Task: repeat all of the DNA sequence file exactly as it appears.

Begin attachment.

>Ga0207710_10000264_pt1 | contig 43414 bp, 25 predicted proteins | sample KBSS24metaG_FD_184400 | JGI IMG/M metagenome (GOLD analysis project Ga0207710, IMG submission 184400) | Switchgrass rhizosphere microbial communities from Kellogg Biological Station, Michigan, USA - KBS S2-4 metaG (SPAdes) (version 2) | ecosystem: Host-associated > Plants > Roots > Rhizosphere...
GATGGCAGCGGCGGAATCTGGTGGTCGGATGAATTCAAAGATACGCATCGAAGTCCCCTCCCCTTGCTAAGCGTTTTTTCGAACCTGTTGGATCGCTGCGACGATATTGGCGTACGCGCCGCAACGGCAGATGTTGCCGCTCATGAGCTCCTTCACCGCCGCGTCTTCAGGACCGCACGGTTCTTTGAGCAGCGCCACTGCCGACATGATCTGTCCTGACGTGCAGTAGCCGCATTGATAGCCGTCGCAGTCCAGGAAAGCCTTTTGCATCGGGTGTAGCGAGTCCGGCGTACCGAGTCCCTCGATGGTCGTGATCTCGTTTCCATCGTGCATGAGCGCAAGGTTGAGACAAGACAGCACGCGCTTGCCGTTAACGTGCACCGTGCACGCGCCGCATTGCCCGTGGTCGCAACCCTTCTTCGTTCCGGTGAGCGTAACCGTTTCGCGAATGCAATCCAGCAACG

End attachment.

>Ga0207710_10000264_pt1 | contig 43414 bp, 25 predicted proteins | sample KBSS24metaG_FD_184400 | JGI IMG/M metagenome (GOLD analysis project Ga0207710, IMG submission 184400) | Switchgrass rhizosphere microbial communities from Kellogg Biological Station, Michigan, USA - KBS S2-4 metaG (SPAdes) (version 2) | ecosystem: Host-associated > Plants > Roots > Rhizosphere...
GATGGCAGCGGCGGAATCTGGTGGTCGGATGAATTCAAAGATACGCATCGAAGTCCCCTCCCCTTGCTAAGCGTTTTTTCGAACCTGTTGGATCGCTGCGACGATATTGGCGTACGCGCCGCAACGGCAGATGTTGCCGCTCATGAGCTCCTTCACCGCCGCGTCTTCAGGACCGCACGGTTCTTTGAGCAGCGCCACTGCCGACATGATCTGTCCTGACGTGCAGTAGCCGCATTGATAGCCGTCGCAGTCCAGGAAAGCCTTTTGCATCGGGTGTAGCGAGTCCGGCGTACCGAGTCCCTCGATGGTCGTGATCTCGTTTCCATCGTGCATGAGCGCAAGGTTGAGACAAGACAGCACGCGCTTGCCGTTAACGTGCACCGTGCACGCGCCGCATTGCCCGTGGTCGCAACCCTTCTTCGTTCCGGTGAGCGTAACCGTTTCGCGAATGCAATCCAGCAACG